In North Fork, Lucas McCain meets Micah Torrence, now a drunk but at one time considered one of the ablest lawmen in the territory. He admits he lost his nerve and it led him to a life of ... See full summary »

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(story), (story) | 1 more credit »
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Cast

Episode complete credited cast:
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Flory Sheltin (as Robert Wilke)
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Storyline

In North Fork, Lucas McCain meets Micah Torrence, now a drunk but at one time considered one of the ablest lawmen in the territory. He admits he lost his nerve and it led him to a life of drink. Lucas offers him a job as a ranch hand and uses a tough-love approach to get him to sober up. The Shelton brother ride into town looking to get even with Micah who jailed them 10 years before. Lucas is lured into a trap but it's Micah who comes to his rescued. Written by garykmcd

Plot Summary | Plot Synopsis

Genres:

Family | Western

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Release Date:

21 October 1958 (USA)  »

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Technical Specs

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Sound Mix:

(RCA Sound Recording)

Aspect Ratio:

1.33 : 1
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Did You Know?

Trivia

This was Paul Fix's first appearance as the sheriff, Micah Torrance. See more »

Quotes

[first lines]
Lloyd Carpenter: Just hold up, boys. I had it easy in my mind we was headed for Baesore.
Andrew Sheltin: Well, you see Lloyd, we ain't never been to Northfork.
Flory Sheltin: Fact of the matter is we heard talk that Micah Torrance was headed there. We've been aimin' to do him in as you well know.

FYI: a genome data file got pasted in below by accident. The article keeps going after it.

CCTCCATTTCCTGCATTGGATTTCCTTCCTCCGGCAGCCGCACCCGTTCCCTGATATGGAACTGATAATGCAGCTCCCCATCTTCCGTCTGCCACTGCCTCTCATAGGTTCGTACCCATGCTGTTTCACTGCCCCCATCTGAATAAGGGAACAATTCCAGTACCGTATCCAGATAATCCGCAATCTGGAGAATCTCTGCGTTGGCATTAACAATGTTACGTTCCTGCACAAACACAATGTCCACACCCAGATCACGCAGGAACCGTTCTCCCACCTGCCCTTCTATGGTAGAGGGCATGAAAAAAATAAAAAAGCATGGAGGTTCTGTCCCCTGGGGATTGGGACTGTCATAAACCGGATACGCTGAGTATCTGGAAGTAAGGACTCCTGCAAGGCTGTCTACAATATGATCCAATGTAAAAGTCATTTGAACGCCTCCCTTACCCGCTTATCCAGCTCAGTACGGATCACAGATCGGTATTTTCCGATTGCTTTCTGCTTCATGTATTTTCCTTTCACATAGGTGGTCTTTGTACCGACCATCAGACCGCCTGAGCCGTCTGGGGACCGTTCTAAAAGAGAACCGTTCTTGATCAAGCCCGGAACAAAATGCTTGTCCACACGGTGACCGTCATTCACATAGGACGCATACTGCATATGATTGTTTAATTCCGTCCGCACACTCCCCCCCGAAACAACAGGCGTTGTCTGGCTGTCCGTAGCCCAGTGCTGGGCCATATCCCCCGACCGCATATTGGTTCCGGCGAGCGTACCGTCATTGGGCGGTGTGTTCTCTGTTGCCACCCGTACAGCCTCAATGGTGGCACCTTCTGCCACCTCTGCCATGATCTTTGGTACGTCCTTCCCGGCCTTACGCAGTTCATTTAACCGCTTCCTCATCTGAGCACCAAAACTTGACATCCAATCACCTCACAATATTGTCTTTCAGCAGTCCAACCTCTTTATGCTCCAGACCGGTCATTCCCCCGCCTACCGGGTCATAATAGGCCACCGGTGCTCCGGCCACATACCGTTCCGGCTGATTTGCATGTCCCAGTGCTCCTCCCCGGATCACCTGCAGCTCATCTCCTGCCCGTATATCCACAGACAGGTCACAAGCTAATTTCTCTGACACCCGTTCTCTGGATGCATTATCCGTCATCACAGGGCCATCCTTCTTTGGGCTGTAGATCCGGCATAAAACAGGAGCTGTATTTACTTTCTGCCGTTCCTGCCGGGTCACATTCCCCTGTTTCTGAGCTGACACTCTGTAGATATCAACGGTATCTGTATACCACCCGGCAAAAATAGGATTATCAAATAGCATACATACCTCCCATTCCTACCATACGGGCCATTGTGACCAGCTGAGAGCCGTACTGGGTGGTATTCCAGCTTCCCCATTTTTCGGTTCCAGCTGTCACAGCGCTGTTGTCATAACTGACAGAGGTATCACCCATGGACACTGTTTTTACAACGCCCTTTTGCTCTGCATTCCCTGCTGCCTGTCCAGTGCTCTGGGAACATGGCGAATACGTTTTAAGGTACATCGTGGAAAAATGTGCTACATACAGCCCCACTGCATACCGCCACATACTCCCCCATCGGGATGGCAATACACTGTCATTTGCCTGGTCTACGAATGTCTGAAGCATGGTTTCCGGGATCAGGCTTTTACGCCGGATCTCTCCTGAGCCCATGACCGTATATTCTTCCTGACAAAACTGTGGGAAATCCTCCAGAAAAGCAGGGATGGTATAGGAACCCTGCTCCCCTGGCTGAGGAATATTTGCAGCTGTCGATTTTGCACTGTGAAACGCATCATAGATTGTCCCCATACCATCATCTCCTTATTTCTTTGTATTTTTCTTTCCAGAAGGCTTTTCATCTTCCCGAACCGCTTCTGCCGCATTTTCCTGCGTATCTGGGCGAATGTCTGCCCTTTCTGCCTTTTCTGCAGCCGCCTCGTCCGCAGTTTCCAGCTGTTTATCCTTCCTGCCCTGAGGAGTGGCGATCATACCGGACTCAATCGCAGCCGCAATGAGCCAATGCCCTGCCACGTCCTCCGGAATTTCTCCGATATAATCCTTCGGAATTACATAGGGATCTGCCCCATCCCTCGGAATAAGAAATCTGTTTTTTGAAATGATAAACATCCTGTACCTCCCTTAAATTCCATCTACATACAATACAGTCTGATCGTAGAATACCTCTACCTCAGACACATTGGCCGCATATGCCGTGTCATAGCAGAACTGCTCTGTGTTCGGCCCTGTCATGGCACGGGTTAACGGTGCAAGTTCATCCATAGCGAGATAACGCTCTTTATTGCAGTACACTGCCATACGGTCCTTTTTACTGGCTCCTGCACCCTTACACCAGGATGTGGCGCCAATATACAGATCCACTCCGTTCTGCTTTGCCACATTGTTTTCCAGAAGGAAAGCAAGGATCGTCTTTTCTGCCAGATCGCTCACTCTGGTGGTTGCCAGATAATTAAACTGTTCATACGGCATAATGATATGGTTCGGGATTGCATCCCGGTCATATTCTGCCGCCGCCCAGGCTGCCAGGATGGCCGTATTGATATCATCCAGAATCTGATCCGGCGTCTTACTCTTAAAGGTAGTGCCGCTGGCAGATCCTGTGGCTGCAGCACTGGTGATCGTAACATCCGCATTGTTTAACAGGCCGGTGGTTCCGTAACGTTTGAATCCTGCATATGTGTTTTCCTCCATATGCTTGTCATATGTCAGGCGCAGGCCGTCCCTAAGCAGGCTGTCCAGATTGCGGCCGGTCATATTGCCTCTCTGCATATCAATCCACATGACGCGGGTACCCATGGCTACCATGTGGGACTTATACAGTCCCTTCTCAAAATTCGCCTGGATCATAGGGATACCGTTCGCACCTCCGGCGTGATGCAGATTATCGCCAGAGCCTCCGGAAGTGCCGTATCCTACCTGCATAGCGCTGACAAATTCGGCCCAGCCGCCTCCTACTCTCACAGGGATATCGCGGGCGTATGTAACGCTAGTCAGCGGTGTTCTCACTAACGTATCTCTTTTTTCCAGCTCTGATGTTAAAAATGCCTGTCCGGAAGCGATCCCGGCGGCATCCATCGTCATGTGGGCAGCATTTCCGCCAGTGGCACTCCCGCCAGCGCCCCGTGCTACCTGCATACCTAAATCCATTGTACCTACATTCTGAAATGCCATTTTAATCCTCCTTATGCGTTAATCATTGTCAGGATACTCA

Lloyd Carpenter: And I thought we was going to make us a pot of money in the cattle business.
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Crazy Credits

Chuck Connors breaks the 4th wall in the opening credits after he shoots his riffle and then stares into the camera. See more »

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User Reviews

 
Sam Meet Warren
19 June 2013 | by (United States) – See all my reviews

This is a highly entertaining episode that puts the series firmly on its way to a winning formula. But what really distinguishes this episode -- indeed, makes it historic -- is that it is the first time that Warren Oates ever appeared in a Sam Peckinpah-directed project. Oates would go on to become one of the constants, one of the trademarks, of a Peckinpah movie. This would culminate 16 years later in the classic "Bring Me the Head of Alfredo Garcia," one of my all-time favorites. And, I must say, the thing that makes this episode so entertaining is that it certainly has all the trademarks of a Peckinpah-Oates collaboration, even on the first outing. There is the explosive violence -- people, including Oates, getting thrown into the air backwards by gun blast; and Oates breaking up a bar with the same loud, dumb, bad boy-man glee he'd raise to perfection in the "Wild Bunch." Find this episode and watch history in the making!


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